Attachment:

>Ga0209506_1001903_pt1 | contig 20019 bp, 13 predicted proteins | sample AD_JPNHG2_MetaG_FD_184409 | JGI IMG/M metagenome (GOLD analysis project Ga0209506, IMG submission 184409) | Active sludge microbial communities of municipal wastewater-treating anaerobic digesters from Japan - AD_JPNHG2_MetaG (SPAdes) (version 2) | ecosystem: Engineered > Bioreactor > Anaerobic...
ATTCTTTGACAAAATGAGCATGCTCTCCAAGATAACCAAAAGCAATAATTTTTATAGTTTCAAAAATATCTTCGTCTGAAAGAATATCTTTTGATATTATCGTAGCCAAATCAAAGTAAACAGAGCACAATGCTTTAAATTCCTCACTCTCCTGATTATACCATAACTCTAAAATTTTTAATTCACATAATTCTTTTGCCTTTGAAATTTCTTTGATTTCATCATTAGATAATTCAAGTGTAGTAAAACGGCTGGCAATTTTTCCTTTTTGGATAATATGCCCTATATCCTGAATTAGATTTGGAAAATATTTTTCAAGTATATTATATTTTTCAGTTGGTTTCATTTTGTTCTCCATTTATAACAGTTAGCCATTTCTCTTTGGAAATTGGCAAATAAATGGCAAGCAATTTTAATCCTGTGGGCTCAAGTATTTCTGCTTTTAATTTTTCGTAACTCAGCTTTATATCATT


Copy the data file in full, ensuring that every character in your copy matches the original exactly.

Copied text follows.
>Ga0209506_1001903_pt1 | contig 20019 bp, 13 predicted proteins | sample AD_JPNHG2_MetaG_FD_184409 | JGI IMG/M metagenome (GOLD analysis project Ga0209506, IMG submission 184409) | Active sludge microbial communities of municipal wastewater-treating anaerobic digesters from Japan - AD_JPNHG2_MetaG (SPAdes) (version 2) | ecosystem: Engineered > Bioreactor > Anaerobic...
ATTCTTTGACAAAATGAGCATGCTCTCCAAGATAACCAAAAGCAATAATTTTTATAGTTTCAAAAATATCTTCGTCTGAAAGAATATCTTTTGATATTATCGTAGCCAAATCAAAGTAAACAGAGCACAATGCTTTAAATTCCTCACTCTCCTGATTATACCATAACTCTAAAATTTTTAATTCACATAATTCTTTTGCCTTTGAAATTTCTTTGATTTCATCATTAGATAATTCAAGTGTAGTAAAACGGCTGGCAATTTTTCCTTTTTGGATAATATGCCCTATATCCTGAATTAGATTTGGAAAATATTTTTCAAGTATATTATATTTTTCAGTTGGTTTCATTTTGTTCTCCATTTATAACAGTTAGCCATTTCTCTTTGGAAATTGGCAAATAAATGGCAAGCAATTTTAATCCTGTGGGCTCAAGTATTTCTGCTTTTAATTTTTCGTAACTCAGCTTTATATCATT